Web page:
C: What about the infamous “threshing floor affair” in chapter three? Talk about tense moments!
R: I don’t deny that it was tense. But I would point out that I was following orders at that point. Naomi had come back to life when she saw that someone (Boaz, as it turned out) had been kind to me. I think she took it as a sign that God had not abandoned us after all. But after a while, she got restless, and the next thing I knew, she was packing me off to the threshing floor with orders to lie down next to Boaz and “uncover his feet….”
C: Everyone wants to know about that part! Tell us: are we talking feet with toes or “feet” without? His genitals, in other words….
R: Wouldn’t you like to know. Let’s just say that either way, the message was clear.
C: Talk about tense moments!
R: You don’t know the half of it. And then, when he pulled that rabbit out of the hat about the existence of a “nearer kinsman….”
C: So, help me to understand. That meant that there was someone else in line ahead of Boaz who was responsible to take care of you and Naomi.
R: Exactly. The minute Boaz mentioned the nearer kinsman, I understood so much. Naomi had said that Boaz was next-of-kin, but now I find out that he isn’t! I would never have agreed to the threshing floor scheme if I had known that.
C: Do you think Naomi knew about the nearer kinsman?
R: Of course she did. It was her own family tree, for pity’s sake. But she sent me anyway. I guess she thought she needed to force God’s hand—or at least give God a bit of a nudge. Believe me, I had some strong words for her when I got back from the threshing floor.
C: Not so fast. Boaz kept you there until morning. We want details!
R: No comment…except to say that the nearer kinsman might as well have been sleeping between us.
C: Fair point. So, Boaz sent you back to Naomi empty-handed?
R: Of course not. Read carefully! He was a really kind person. He sent me back loaded with grain and even more importantly, with a promise that he would speak to the nearer kinsman the next morning. I knew I could trust him. After all, he had known about the existence of the nearer kinsman all along. That proved that his previous generosity to us had been completely out of the goodness of his heart. He knew there was nothing in it for him.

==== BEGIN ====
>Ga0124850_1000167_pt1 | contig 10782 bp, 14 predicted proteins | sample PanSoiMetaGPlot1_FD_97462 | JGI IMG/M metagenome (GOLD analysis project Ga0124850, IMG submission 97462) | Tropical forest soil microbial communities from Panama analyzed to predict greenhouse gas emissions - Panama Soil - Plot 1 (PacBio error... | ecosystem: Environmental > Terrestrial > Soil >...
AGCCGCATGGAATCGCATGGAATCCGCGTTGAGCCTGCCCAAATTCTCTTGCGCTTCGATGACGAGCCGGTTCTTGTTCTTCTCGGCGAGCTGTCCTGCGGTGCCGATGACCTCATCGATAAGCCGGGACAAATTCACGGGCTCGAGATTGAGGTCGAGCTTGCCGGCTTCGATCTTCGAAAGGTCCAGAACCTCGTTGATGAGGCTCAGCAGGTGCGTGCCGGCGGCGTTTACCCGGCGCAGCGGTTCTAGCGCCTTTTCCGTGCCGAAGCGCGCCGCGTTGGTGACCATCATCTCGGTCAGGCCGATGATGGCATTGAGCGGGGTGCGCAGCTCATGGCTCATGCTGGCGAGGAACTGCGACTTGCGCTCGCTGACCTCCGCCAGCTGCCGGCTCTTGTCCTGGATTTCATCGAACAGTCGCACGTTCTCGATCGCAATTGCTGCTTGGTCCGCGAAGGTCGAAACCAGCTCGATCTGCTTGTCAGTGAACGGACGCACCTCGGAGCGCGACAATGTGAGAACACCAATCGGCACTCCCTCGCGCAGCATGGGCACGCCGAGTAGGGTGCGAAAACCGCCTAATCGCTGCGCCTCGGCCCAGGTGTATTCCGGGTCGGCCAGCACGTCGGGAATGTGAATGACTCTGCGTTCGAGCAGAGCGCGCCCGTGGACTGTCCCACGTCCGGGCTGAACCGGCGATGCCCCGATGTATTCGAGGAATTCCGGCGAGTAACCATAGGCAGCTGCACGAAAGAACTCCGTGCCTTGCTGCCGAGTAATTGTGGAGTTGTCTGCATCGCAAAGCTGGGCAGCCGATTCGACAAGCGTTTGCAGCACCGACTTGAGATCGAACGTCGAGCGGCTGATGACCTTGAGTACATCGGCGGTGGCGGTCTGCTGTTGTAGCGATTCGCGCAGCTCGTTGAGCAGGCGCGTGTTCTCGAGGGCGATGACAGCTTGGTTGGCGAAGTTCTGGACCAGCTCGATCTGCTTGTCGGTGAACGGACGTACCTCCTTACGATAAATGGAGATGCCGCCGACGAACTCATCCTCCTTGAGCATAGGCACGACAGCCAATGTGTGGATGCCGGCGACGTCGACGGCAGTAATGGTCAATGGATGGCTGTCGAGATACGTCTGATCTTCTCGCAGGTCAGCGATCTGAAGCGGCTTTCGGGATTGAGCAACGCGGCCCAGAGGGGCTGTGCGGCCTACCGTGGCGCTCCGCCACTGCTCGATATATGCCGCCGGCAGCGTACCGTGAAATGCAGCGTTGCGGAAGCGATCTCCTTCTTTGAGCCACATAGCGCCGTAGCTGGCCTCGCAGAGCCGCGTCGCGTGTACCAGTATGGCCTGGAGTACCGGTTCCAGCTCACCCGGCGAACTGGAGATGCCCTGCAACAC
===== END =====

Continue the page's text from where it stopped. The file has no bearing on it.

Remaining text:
C: Say more about Boaz’ character. He seemed to be the only one in Bethlehem who saw you for who you really were.
R: Yes, to everyone else I was “that Moabite woman.” But Boaz saw me through the prism of my love and loyalty to Naomi.
C: Where do you think he learned to see beyond boundaries?
R: I’ve always suspected that it had a lot to do with his own family history. His mother was Rahab, whom you interviewed last week. And if you go back a few generations more, you’ll see Tamar’s name; she was another faithful foreigner who found her way into the family tree.
C: Yes, we interviewed her, too! The presence of those two women must have had a powerful influence on Boaz’ family culture—not to mention his DNA.
R: I can’t speak to the “DNA” thing, but you’re right about the rest. I would like to point out that your own culture could learn a few things from “faithful foreigners.” From what I gather, you’re having a few tense moments of your own.
C: Touché. We’ll remember you and Rahab and Tamar the next time we’re given an opportunity to welcome a stranger.
Ponder: How does Ruth’s story empower you? Convict you?
Pray: Help us to see beyond boundaries, gracious God, and to welcome others as you have welcomed us.